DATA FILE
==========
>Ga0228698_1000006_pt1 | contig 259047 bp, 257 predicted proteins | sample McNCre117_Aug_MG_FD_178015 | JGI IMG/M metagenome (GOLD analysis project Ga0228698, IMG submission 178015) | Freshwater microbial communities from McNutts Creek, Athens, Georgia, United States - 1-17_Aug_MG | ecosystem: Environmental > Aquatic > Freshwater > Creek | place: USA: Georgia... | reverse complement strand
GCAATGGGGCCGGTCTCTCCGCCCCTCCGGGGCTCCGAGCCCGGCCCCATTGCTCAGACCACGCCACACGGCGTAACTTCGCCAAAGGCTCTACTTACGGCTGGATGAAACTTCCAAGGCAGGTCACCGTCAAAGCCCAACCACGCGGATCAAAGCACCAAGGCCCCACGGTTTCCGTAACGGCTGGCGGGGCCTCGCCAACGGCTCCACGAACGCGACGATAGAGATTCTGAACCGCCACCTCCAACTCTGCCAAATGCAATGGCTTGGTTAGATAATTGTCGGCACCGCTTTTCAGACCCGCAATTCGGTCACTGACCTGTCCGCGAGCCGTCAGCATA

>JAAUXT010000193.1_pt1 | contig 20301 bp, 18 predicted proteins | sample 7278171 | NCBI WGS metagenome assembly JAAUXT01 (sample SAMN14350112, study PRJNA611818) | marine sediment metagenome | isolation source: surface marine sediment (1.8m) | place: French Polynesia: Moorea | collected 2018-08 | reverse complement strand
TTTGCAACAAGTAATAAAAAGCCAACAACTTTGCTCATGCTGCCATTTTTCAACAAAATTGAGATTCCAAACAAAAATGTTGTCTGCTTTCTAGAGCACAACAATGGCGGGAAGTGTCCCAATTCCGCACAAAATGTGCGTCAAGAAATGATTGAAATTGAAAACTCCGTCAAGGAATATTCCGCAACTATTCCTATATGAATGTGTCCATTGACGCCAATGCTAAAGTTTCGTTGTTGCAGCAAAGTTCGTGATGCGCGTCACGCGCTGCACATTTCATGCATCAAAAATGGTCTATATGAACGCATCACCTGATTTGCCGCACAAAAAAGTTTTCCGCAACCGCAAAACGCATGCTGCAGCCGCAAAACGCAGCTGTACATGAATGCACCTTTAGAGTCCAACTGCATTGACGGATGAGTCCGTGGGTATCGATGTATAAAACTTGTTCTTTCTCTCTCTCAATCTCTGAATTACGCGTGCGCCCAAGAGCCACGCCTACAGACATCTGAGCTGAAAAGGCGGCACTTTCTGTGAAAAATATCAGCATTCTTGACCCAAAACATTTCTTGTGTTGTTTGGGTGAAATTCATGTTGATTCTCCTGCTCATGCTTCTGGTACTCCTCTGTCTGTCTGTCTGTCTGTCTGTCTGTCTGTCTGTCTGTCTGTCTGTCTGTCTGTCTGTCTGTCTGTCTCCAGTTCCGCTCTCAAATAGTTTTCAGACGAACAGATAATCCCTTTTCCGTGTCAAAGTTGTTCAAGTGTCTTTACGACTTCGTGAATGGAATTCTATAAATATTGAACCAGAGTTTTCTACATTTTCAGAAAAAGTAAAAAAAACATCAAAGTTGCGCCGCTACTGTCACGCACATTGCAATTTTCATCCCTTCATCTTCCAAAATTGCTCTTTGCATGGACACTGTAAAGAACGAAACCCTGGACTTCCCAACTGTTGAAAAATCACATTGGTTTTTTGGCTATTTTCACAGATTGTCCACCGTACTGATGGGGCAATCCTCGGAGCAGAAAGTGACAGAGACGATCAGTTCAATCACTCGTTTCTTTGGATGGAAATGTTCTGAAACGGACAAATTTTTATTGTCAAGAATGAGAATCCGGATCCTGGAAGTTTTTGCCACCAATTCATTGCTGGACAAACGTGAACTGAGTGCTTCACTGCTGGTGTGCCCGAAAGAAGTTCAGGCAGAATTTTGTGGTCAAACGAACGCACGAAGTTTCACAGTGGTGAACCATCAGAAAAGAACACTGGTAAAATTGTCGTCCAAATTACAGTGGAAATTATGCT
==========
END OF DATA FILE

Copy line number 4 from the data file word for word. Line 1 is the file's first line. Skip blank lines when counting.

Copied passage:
TTTGCAACAAGTAATAAAAAGCCAACAACTTTGCTCATGCTGCCATTTTTCAACAAAATTGAGATTCCAAACAAAAATGTTGTCTGCTTTCTAGAGCACAACAATGGCGGGAAGTGTCCCAATTCCGCACAAAATGTGCGTCAAGAAATGATTGAAATTGAAAACTCCGTCAAGGAATATTCCGCAACTATTCCTATATGAATGTGTCCATTGACGCCAATGCTAAAGTTTCGTTGTTGCAGCAAAGTTCGTGATGCGCGTCACGCGCTGCACATTTCATGCATCAAAAATGGTCTATATGAACGCATCACCTGATTTGCCGCACAAAAAAGTTTTCCGCAACCGCAAAACGCATGCTGCAGCCGCAAAACGCAGCTGTACATGAATGCACCTTTAGAGTCCAACTGCATTGACGGATGAGTCCGTGGGTATCGATGTATAAAACTTGTTCTTTCTCTCTCTCAATCTCTGAATTACGCGTGCGCCCAAGAGCCACGCCTACAGACATCTGAGCTGAAAAGGCGGCACTTTCTGTGAAAAATATCAGCATTCTTGACCCAAAACATTTCTTGTGTTGTTTGGGTGAAATTCATGTTGATTCTCCTGCTCATGCTTCTGGTACTCCTCTGTCTGTCTGTCTGTCTGTCTGTCTGTCTGTCTGTCTGTCTGTCTGTCTGTCTGTCTGTCTGTCTGTCTCCAGTTCCGCTCTCAAATAGTTTTCAGACGAACAGATAATCCCTTTTCCGTGTCAAAGTTGTTCAAGTGTCTTTACGACTTCGTGAATGGAATTCTATAAATATTGAACCAGAGTTTTCTACATTTTCAGAAAAAGTAAAAAAAACATCAAAGTTGCGCCGCTACTGTCACGCACATTGCAATTTTCATCCCTTCATCTTCCAAAATTGCTCTTTGCATGGACACTGTAAAGAACGAAACCCTGGACTTCCCAACTGTTGAAAAATCACATTGGTTTTTTGGCTATTTTCACAGATTGTCCACCGTACTGATGGGGCAATCCTCGGAGCAGAAAGTGACAGAGACGATCAGTTCAATCACTCGTTTCTTTGGATGGAAATGTTCTGAAACGGACAAATTTTTATTGTCAAGAATGAGAATCCGGATCCTGGAAGTTTTTGCCACCAATTCATTGCTGGACAAACGTGAACTGAGTGCTTCACTGCTGGTGTGCCCGAAAGAAGTTCAGGCAGAATTTTGTGGTCAAACGAACGCACGAAGTTTCACAGTGGTGAACCATCAGAAAAGAACACTGGTAAAATTGTCGTCCAAATTACAGTGGAAATTATGCT